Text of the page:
Samsung is in news again for all the wrong reasons lately. The Directorate General of Civil Aviation (DGCA) has banned passengers from using Samsung Note 7 on flights.
"In light of the recent incidents involving battery incidents with Samsung about its Galaxy Note 7 devices globally, traveling public and airlines are advised not to switch on these mobiles during the flight or stow them in any checked in baggage," read a DGCA order.
The aviation regulator clarified that a passenger can carry such a phone on board only in switch off mode and in cabin baggage.
Why this ban?
The DGCA order came after the global aviation regulators like the US Federal Aviation Authority warned the passengers not to turn on or charge their phone because of concerns about the Samsung devices.
This regulation came because a jeep burst into flames after a Samsung Galaxy Note 7 set alight when it was put on charge inside the vehicle. This incident made owners switch off their phones immediately and exchange them after reports that at least 35 of the phones overheated and broke. A six year old boy was rushed to hospital in New York to be treated for burns to his body after a Samsung Galaxy Note 7 caught fire in his hands.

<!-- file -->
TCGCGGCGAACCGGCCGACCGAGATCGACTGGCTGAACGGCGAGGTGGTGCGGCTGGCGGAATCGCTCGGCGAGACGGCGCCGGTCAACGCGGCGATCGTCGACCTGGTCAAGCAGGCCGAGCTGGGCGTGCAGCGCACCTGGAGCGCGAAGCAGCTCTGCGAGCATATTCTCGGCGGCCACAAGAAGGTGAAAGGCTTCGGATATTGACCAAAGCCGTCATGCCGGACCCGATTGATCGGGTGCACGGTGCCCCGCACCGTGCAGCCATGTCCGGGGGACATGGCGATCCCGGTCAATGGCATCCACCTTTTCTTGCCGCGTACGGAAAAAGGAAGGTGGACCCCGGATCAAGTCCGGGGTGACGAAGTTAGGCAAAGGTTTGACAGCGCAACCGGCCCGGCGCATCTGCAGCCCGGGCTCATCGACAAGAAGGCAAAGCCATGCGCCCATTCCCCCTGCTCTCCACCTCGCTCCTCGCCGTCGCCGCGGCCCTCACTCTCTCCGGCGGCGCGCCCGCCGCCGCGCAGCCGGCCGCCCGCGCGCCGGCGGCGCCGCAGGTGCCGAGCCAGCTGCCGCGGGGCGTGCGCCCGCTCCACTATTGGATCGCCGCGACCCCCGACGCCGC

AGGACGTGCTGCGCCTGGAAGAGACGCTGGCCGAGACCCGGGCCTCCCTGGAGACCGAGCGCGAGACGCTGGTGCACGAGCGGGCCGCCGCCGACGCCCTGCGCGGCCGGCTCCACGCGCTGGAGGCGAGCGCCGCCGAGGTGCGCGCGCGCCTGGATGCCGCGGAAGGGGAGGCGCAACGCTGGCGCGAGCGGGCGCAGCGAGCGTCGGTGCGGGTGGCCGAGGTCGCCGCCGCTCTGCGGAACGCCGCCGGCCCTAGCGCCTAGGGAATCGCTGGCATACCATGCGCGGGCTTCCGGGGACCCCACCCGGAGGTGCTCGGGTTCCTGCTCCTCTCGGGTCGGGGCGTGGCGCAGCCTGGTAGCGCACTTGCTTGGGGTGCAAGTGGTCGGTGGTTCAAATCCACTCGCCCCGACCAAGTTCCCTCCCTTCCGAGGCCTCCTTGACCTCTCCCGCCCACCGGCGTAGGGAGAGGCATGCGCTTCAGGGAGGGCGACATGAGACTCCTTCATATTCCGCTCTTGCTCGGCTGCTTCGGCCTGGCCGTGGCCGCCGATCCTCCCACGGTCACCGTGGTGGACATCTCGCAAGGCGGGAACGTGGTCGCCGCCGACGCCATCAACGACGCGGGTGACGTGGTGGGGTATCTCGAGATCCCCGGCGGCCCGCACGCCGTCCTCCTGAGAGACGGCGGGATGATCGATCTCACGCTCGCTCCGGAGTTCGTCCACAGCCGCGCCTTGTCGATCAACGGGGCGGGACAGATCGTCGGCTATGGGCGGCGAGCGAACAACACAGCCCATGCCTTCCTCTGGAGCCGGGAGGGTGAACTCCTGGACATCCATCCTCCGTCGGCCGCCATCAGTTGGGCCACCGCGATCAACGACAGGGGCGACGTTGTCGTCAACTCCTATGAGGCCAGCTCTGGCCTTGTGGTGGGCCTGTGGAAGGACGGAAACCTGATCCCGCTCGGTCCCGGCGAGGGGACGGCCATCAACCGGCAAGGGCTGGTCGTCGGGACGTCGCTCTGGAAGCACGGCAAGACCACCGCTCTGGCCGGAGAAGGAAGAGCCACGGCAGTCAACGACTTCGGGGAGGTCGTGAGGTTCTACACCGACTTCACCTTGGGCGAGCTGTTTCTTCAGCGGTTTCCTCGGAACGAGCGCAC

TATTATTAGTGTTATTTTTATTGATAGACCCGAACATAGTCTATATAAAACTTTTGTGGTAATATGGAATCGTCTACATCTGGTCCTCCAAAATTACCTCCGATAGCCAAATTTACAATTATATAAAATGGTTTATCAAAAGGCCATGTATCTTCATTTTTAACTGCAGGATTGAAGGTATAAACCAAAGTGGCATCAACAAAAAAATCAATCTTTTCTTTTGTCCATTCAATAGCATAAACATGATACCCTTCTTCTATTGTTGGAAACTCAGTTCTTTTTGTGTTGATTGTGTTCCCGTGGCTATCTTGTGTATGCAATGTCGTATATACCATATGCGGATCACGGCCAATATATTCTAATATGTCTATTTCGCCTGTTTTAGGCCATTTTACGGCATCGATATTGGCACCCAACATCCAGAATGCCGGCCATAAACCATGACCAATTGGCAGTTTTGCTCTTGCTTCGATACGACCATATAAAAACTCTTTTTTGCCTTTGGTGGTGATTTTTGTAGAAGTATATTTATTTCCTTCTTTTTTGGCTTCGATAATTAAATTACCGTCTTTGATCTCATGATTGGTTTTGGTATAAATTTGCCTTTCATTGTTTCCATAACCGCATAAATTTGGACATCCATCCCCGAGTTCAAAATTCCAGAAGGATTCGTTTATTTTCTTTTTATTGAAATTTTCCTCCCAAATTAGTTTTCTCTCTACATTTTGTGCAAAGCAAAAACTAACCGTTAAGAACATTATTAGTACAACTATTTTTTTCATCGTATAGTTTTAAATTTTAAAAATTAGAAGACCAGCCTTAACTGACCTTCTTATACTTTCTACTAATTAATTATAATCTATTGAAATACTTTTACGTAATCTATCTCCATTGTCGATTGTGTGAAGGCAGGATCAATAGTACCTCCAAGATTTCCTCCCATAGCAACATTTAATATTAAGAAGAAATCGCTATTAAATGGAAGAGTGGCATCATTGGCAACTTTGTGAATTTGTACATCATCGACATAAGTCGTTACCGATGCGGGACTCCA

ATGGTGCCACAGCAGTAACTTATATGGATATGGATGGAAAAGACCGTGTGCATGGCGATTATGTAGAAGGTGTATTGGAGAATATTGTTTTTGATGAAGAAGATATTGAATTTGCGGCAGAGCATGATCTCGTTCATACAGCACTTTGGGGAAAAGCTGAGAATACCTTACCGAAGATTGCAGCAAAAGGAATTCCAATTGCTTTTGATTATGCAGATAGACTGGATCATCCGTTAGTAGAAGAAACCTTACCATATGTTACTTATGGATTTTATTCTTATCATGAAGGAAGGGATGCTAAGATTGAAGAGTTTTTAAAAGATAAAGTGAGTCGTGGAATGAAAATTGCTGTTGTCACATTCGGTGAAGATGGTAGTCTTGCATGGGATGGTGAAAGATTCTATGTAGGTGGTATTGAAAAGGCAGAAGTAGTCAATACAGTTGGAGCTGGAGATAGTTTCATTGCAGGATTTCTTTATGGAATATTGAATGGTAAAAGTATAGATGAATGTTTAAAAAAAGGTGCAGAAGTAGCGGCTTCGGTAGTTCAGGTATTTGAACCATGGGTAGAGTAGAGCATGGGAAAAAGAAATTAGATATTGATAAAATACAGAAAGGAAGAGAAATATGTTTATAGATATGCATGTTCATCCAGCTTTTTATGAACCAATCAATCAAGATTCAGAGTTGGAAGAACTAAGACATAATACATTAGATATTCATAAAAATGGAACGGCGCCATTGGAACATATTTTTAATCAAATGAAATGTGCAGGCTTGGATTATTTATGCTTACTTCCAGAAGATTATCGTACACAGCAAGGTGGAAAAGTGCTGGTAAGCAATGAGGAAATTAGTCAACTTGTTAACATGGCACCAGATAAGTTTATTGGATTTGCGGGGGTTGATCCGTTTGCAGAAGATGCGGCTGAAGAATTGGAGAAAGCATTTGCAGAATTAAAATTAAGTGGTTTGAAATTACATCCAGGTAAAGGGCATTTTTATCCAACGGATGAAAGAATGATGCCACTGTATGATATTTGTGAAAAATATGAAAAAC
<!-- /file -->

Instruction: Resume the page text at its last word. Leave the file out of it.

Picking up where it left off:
As battery explosion fears led to a global recall of Samsung's premium Galaxy Note 7, the South Korean giant revealed what caused the overheating of the battery cell.
On its UK website, Samsung wrote: "Based on our investigation, we learned that there was an issue with the battery cell. An overheating of the battery cell occurred when the anode-to-cathode came into contact, which is a very rare manufacturing process error".
'Do not use Note 7'
After the incident, the company has urged customers to stop using Galaxy Note 7 smartphones immediately and exchange them as soon as possible, as more reports of the phones catching fire emerged even after the company's global recall.
Samsung in loss
This global recall following the incidents brought down Samsung's market value by $22 billion over the last two days. On the day the news broke, the company's shares went down by 7% to close at 1.46 million won ($1,318). This was the company’s largest drop this year.
The loss amounted to 15 trillion Won of the company’s total value. This is the biggest share decline since 2008.
Hwang Min-Sung, analyst at Samsung Securities, said the fallout from the recall - which involves 2.5 million handsets distributed in 10 countries - may slash the firm's profit later this year by more than one trillion Won.
No, this news is certainly going to affect the company's future aspects as well. This news also comes at a time when rival company Apple launched its much anticipated jack-less iPhone 7. Even though customers are not very happy with the new iPhone but this news from Samsung is not pleasant either. So, let's see who wins the business battle by the end of the year.